Mutation analysis of BRCA1 revealed no variants that appeared to be related to the disease phenotype in any of the 38 prostate cancer families. Several frequently observed variants were detected using HA, but sequencing revealed these to be either coding or noncoding polymorphisms that have been reported previously.5
Analysis of BRCA2 revealed three variants that were not detected in any other individuals from the sample set. Two of these variants were detected as truncated proteins by PTT; the third was detected as a heteroduplex variant in exon 22. In family PRY1042, from individual 201, a PTT variant in exon 11 (Fig. 1) was characterized as a 4-bp deletion beginning at nucleotide 6710(6710delACAA) that is predicted to cause a frameshift and premature truncation of the predicted protein at codon 2166. This mutation has not been reported previously. HA using primers designed to amplify the region flanking this mutation confirmed the presence of this alteration in the index case and also showed loss of the wild-type allele in DNA from tumor tissue from the same individual. However, HA of DNA prepared from tumor tissue from the affected sibling, who was diagnosed with prostate cancer at 48 years, indicated that this individual did not carry the BRCA2 mutation (Fig. 2 a). Haplotype analysis using three polymorphic microsatellite markers flanking the BRCA2 gene at chromosome 13q12–13 was performed on DNA from the two affected brothers from family PRY1042. Although it was not possible to phase the haplotypes, the allele sizes of each marker indicate that both copies of chromosome 13 differ between the two brothers (data not shown). This is consistent with the observation of a germ-line BRCA2 mutation in one affected brother but not in the other.
A PTT variant in exon 11 in a prostate cancer case diagnosed at 56 years from family PRS2024 (Fig. 1) was characterized as a 2-bp deletion beginning at nucleotide 5531 (5531delTT). This is a novel mutation and is predicted to result in frameshift and truncation at codon 1772. The family history of PRS2024 with respect to the index case consists of the father diagnosed with prostate cancer at 87 years, the mother diagnosed with breast cancer at 76 years, and a brother diagnosed with prostate cancer at 41 years. HA confirmed the presence of the mutation in the index case but indicates that the same alteration is not present in the father’s constitutional DNA or in tumor DNA from the affected brother (Fig. 2 b). No DNA was available from the proband’s mother. Neither deletion was found in over 100 normal individuals tested.
A heteroduplex variant was detected in exon 22 in a prostate cancer case diagnosed at 46 years, from family PRS1081. This variant was characterized as a single-base substitution (G to T at nucleotide 9078) that is predicted to convert a lysine amino acid residue to an asparagine residue (K2950N) and has not been reported previously. DNA was not available from a second affected individual from the family to confirm segregation of this alteration with the disease. To examine whether this alteration is a putative missense mutation or merely a rare variant without disease association, DNA was analyzed from a series of normal individuals for the presence of the sequence change. The identification of the K2950N alteration in 2 of 340 (0.59%) normal chromosomes suggests that this change is a rare polymorphism that is not associated with the disease. Several other heteroduplex variants were observed throughout BRCA2 in the sample set. However,these all occurred relatively frequently and were characterized as either previously reported coding or intronic polymorphisms that are not considered to be disease related.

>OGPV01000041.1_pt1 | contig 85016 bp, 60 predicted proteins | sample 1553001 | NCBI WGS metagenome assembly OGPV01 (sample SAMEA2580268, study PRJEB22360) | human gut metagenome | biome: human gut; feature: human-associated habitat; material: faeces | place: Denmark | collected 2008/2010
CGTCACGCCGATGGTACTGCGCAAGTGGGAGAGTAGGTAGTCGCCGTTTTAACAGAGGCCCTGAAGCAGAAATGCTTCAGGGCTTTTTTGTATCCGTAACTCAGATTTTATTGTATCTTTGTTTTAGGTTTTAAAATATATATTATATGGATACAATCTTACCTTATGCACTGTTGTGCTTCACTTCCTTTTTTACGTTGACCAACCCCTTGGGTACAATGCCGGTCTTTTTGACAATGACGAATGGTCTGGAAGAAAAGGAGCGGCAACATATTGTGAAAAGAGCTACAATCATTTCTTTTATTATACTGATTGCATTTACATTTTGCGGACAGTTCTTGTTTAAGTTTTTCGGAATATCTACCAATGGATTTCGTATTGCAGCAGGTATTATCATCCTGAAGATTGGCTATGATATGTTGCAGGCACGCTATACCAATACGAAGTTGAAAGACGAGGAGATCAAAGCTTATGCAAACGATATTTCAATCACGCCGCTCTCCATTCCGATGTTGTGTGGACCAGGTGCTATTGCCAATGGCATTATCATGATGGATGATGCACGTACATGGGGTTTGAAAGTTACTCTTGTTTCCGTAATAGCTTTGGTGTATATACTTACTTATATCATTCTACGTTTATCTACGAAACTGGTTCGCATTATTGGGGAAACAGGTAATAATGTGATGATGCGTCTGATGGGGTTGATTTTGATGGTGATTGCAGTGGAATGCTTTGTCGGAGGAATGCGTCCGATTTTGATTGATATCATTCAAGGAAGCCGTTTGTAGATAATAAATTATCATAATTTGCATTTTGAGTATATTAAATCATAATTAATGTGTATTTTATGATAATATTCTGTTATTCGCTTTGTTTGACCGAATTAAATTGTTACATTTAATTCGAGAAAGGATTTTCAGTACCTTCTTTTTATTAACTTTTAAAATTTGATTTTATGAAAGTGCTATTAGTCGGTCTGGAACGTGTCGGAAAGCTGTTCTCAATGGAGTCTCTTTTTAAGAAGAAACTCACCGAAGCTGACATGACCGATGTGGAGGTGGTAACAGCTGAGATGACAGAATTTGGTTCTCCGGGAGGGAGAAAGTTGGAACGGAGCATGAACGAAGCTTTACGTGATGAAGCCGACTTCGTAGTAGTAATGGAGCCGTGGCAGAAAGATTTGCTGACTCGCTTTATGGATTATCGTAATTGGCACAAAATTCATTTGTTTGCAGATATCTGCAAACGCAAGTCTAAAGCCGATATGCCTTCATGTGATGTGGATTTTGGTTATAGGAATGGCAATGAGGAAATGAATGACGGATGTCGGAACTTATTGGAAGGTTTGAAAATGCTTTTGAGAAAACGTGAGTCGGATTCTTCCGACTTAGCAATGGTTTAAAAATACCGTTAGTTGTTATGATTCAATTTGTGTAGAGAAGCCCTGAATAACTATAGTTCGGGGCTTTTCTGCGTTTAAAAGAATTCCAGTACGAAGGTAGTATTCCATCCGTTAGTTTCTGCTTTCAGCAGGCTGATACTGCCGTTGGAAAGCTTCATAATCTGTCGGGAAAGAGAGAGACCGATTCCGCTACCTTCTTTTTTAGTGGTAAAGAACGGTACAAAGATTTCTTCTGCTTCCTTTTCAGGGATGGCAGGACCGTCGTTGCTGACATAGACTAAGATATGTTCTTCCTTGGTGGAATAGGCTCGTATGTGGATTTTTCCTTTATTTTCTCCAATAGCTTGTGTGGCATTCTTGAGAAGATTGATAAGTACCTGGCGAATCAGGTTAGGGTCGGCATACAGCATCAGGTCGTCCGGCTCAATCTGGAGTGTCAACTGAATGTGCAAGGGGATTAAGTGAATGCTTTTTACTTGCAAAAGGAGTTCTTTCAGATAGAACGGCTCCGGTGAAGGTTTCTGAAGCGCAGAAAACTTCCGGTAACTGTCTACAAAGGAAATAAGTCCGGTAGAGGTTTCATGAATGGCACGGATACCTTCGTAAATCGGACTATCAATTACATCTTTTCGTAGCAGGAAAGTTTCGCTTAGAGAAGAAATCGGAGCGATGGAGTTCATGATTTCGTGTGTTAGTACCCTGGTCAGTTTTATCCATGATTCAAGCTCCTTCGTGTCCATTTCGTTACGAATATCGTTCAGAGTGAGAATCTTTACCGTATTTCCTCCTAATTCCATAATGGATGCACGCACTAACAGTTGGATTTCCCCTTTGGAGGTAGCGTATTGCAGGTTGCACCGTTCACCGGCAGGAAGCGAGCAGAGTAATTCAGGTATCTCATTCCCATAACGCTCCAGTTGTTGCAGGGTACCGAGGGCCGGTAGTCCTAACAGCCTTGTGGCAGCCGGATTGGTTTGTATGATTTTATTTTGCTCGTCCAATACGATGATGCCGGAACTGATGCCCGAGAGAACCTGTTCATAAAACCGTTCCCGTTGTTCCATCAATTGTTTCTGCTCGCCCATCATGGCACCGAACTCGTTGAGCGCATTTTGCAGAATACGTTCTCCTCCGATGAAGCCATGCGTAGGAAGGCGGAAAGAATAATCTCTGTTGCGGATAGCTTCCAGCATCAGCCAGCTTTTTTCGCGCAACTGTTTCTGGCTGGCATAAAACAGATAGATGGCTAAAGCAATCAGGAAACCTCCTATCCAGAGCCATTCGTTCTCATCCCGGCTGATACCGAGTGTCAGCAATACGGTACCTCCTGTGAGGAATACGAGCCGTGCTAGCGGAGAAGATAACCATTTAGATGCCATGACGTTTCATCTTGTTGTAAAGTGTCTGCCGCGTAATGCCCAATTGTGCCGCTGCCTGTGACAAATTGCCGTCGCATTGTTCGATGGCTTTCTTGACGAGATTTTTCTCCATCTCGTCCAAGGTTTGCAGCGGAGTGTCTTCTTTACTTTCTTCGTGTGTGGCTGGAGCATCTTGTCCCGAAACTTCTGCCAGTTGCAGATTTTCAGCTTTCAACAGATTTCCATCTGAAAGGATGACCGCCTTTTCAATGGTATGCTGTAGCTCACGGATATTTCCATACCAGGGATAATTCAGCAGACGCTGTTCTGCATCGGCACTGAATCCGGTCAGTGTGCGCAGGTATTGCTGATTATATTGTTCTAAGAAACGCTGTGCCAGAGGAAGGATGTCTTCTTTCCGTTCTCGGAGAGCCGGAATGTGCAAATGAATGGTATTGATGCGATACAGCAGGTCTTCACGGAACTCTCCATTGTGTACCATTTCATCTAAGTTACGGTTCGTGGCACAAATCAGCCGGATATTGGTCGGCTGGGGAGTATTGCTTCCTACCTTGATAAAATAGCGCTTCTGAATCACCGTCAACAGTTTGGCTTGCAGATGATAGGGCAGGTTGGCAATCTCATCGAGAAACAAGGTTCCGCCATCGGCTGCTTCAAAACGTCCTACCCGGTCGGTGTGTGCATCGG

The BRCA2 antibody stains 25% (25) of sporadic prostate cancer samples. We found that the two individuals with deletions in BRCA2 did not exhibit any staining in their prostate tumors, but their siblings without mutation and the individual with the K2950N variant did so. In the latter case, multifocal areas of intense nuclear staining were observed within tumor areas (Fig. 3 and b).
The data we have reported suggest that approximately 5% (2 of 38) of families identified with a history of prostate cancer, based on either affected sibling pairs or three or more affected individuals in the family, may contain an individual with a germ-line mutation in the BRCA2 gene. These data also indicate that BRCA1 does not contribute significantly to familial prostate cancer. The actual proportions of germ-line BRCA2 and BRCA1 mutations in such families may be greater; it is possible that mutations may have been missed using the combination of the PTT and HA, and we would not have detected missense mutations in the regions screened by PTT. It is surprising that the two disease-associated BRCA2 mutations that were detected were not present in the affected sibling in each of the families. In family PRY1042, the germ-line mutation 6710delACAA and loss of the wild-type allele in tumor tissue detected in the index case suggest that the mutation in BRCA2 is cancer-causing and acting as a tumor suppressor gene. This is consistent with previous reports that suggest that sporadic ovarian cancers with germ-line BRCA2 mutations and breast tumors from a BRCA2 linked family show nonrandom loss of the wild-type allele (38, 39). The germ-line mutation in family PRS2024 was detected in the index case diagnosed with prostate cancer but not in his father (who was diagnosed at 87 years), suggesting that the father may be a sporadic case, nor was it present in tumor DNA from the affected brother. The mother was diagnosed with breast cancer at 76 years of age, and it is probable that she is also a germ-line carrier of the mutation, although no DNA was available to test this hypothesis.